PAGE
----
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Solving "a Riddle Wrapped in a Mystery Inside an Enigma"

https://nuclearrisk.wordpress.com/2015/05/25/solving-a-riddle-wrapped-in-a-mystery-inside-an-enigma/

Solving “a Riddle Wrapped in a Mystery Inside an Enigma”
Posted on May 25, 2015 by Nuclear Risk

Most people have heard Winston Churchill’s description of Russia as “a riddle wrapped in a mystery inside an enigma.” I also suspect that most took it as I did: Who can figure out that crazy nation?

So it was a real surprise when I read the entire quote: “(Russia) is a riddle wrapped in a mystery inside an enigma; but perhaps there is a key. That key is Russian national interest.” Now that makes sense!

<snip>

When Churchill saw that it was in his interest to understand Russia, he did so. But when he failed to see anything in it for him, Russia became a rogue nation in his mind. We are doing the same thing today, and not just with Russia. North Korea is seen as a rogue nation run by a nut job, and Iran is portrayed as not much better. But, as I’ve pointed out, most of our puzzlement is due to our failing to understand North Korea’s and Iran’s perspectives.

<snip>

I can attest from personal experience that it also makes sense to work at understanding others in interpersonal relationships. Since we got our relationship on a good basis, every time that my wife’s behavior has seemed crazy to me, I’ve found that there was a good reason behind her behavior that I was missing.

<snip>

By “getting curious, not furious,” (a great expression that a friend told me when I related this story), not only did I avoid an argument, I got a better outcome than what I thought I wanted going into the disagreement. I got a car that I love to drive, whereas I thought I wanted Dorothie to stop looking at new cars.

<snip>

UPDATE 1-U.S. says no extension for Iran nuclear talks -State Dept

Source: Reuters

The United States will not consider an extension to reach an agreement on curbing Iran's nuclear program, the State Department said on Wednesday, despite indications from France and Iran that talks may stretch into July.

"We're not contemplating any extension beyond June 30," State Department spokesman Jeff Rathke said at a news briefing.

Rathke said the United States believes the world powers working with Tehran can achieve their goal of reaching an agreement by the self-imposed deadline.

<snip>

As talks resumed in Vienna on Wednesday to bridge gaps in negotiating positions, Iran's state TV quoted senior nuclear negotiator Abbas Araqchi as saying the deadline could be extended, echoing comments by France's ambassador to the United States, Gerard Araud.

<snip>

Read more: http://in.reuters.com/article/2015/05/27/mideast-crisis-usa-kerry-idINL1N0YI1KP20150527

Russia's nuclear threats 'deeply troubling': NATO chief

Source: Agence France-Presse

Russia's provocative rhetoric and its dramatic expansion of flights by nuclear bombers are deeply troubling and dangerous, NATO Secretary General Jens Stoltenberg said Wednesday.

Russia's plans to deploy nuclear-capable missiles in Kaliningrad -- near Poland's border -- and its threat to move nuclear forces in Crimea would "fundamentally change the balance of security in Europe," Stoltenberg warned, in speech during a visit to Washington.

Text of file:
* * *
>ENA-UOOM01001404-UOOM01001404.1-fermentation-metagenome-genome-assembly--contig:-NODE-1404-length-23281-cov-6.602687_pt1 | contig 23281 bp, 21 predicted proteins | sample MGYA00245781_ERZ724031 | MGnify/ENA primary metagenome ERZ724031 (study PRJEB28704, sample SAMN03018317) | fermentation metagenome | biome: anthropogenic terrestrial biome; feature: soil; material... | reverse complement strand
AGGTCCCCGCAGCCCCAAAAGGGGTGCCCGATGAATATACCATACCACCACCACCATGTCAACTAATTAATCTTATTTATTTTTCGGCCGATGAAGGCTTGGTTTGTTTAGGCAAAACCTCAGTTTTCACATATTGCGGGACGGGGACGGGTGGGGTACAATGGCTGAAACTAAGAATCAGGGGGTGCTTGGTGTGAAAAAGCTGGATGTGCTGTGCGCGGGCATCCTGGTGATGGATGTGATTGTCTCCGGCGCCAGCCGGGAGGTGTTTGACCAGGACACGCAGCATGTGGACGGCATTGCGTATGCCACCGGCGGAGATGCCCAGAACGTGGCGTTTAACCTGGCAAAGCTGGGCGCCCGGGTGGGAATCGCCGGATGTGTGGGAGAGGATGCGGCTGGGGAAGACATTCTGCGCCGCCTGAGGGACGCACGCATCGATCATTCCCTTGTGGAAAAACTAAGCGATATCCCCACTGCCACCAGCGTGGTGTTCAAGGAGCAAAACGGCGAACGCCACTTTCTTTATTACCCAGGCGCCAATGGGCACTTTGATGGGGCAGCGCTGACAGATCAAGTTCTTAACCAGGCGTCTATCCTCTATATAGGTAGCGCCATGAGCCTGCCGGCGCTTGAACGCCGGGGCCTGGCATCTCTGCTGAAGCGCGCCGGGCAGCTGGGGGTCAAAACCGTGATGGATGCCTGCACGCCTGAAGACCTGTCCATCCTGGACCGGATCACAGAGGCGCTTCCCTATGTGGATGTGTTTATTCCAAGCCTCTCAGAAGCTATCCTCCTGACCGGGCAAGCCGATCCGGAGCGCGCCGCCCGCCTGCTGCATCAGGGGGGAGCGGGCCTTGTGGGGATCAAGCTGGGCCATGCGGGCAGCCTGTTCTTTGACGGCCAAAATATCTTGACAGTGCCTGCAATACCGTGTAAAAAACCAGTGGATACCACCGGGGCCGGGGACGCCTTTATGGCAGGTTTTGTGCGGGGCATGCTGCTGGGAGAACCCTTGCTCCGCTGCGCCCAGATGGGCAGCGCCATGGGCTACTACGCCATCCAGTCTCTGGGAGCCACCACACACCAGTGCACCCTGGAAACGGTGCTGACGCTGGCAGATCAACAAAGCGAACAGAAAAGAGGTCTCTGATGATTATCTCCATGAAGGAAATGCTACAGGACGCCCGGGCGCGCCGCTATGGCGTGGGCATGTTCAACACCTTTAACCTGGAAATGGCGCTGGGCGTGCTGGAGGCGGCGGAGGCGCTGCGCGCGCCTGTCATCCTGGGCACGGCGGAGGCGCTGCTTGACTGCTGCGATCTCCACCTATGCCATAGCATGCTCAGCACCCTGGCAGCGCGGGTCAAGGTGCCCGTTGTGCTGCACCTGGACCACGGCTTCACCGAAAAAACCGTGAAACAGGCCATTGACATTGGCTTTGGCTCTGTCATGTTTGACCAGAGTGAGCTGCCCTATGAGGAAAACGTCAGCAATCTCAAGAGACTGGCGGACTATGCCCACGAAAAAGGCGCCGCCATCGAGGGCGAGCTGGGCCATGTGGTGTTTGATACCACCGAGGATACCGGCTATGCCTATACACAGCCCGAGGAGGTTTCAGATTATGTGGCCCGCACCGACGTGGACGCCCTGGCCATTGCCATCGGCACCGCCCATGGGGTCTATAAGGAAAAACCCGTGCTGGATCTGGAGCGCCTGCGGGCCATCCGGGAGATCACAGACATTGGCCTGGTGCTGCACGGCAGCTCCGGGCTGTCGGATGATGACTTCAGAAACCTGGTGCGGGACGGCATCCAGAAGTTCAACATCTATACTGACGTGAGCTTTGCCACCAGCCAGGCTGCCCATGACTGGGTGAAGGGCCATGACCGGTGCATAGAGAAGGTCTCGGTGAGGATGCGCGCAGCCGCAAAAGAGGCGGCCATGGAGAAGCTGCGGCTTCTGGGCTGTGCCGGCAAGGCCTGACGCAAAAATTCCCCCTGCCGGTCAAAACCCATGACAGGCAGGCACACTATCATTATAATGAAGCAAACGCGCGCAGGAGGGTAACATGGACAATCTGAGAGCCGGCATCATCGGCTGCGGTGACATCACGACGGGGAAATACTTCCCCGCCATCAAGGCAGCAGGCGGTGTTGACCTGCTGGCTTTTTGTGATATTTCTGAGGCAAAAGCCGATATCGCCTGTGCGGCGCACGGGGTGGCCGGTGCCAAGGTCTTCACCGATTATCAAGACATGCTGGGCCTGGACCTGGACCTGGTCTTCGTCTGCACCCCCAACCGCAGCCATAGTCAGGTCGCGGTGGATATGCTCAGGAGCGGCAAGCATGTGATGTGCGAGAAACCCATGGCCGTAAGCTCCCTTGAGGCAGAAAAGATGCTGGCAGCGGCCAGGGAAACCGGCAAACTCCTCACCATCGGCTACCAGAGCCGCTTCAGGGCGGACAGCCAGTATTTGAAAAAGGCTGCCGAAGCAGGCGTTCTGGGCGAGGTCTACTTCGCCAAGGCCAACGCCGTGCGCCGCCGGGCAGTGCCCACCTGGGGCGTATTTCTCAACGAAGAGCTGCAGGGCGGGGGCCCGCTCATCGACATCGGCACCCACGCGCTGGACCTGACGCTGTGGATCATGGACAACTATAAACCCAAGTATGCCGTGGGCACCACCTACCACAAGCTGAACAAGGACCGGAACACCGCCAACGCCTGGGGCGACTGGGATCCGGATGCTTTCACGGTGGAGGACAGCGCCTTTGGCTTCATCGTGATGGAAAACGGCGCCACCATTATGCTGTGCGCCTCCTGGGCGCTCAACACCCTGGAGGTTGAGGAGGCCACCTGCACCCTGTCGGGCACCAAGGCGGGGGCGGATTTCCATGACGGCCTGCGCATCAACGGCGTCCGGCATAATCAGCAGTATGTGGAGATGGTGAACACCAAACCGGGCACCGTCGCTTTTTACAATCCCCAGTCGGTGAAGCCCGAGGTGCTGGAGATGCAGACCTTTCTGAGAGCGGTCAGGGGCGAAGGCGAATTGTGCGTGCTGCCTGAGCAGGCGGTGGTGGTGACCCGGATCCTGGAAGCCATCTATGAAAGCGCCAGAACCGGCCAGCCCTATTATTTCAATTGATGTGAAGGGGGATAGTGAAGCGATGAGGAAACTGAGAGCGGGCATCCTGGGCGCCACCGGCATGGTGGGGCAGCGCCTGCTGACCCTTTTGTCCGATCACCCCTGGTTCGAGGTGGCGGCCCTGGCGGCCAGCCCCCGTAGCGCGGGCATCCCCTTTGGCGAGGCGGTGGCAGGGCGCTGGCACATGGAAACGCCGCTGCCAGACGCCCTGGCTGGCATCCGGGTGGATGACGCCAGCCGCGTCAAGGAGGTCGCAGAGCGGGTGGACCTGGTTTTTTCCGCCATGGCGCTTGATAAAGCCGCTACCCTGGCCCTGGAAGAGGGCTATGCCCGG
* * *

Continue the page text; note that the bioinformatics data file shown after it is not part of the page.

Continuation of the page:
In blunt language, the NATO chief delivered a scathing critique of Russia's behavior over the past year -- including Moscow's armed intervention in Ukraine -- and vowed the transatlantic alliance would redouble its commitment to "collective defense."

"Russia's recent use of nuclear rhetoric, exercises and operations are deeply troubling," he told an audience at the Center for Strategic and International Studies think tank.

<snip>

Read more: http://thepeninsulaqatar.com/news/international/340617/russia-s-nuclear-threats-deeply-troubling-nato-chief



Cold War II is heating up.

Iran, North Korea forging ballistic, nuclear ties: dissidents

Source: Reuters

An exiled Iranian opposition group said on Thursday a delegation of North Korean experts in nuclear warheads and ballistic missiles visited a military site near Tehran in April amid talks between world powers and Iran over its nuclear program.

The dissident National Council of Resistance of Iran (NCRI) exposed Iran's uranium enrichment plant at Natanz and a heavy water facility at Arak in 2002. But analysts say it has a mixed track record and a clear political agenda. Iran says allegations of nuclear bomb research are baseless and forged by its enemies.

<snip>

Citing information from sources inside Iran, including within Iran's Revolutionary Guards Corps, the Paris-based NCRI said the seven person North Korean Defence Ministry team were in Iran for the last week of April. It was the third time in 2015 that North Koreans had been to Iran and a nine person delegation was due to return in June, it said.

"The delegates included nuclear experts, nuclear warhead experts and experts in various elements of ballistic missiles including guidance systems," NCRI said.

<snip>

The U.N. Panel of Experts that monitors compliance with sanctions on North Korea has reported in the past that Pyongyang and Tehran were regularly exchanging ballistic missile technology in violation of U.N. sanctions.

<snip>

Read more: http://www.reuters.com/article/2015/05/28/us-iran-northkorea-dissidents-idUSKBN0OD08F20150528

Boeing awarded first commercial human spaceflight mission

Source: WAFF

NASA issued a task order as part of Boeing's $4.2 billion Commercial Crew Transportation Capability (CCtCap) contract recently to include the company's first-ever service flight to the International Space Station.

The award marks the first time in human spaceflight history NASA has contracted with a commercial company for a human spaceflight mission.

"This occasion will go in the books of Boeing's nearly 100 years of aerospace and more than 50 years of space flight history," said John Elbon, vice president and general manager of Boeing's Space Exploration division.

<snip>

"We're on track to fly in 2017, and this critical milestone moves us another step closer in fully maturing the CST-100 design," said John Mulholland, vice president of Commercial Programs.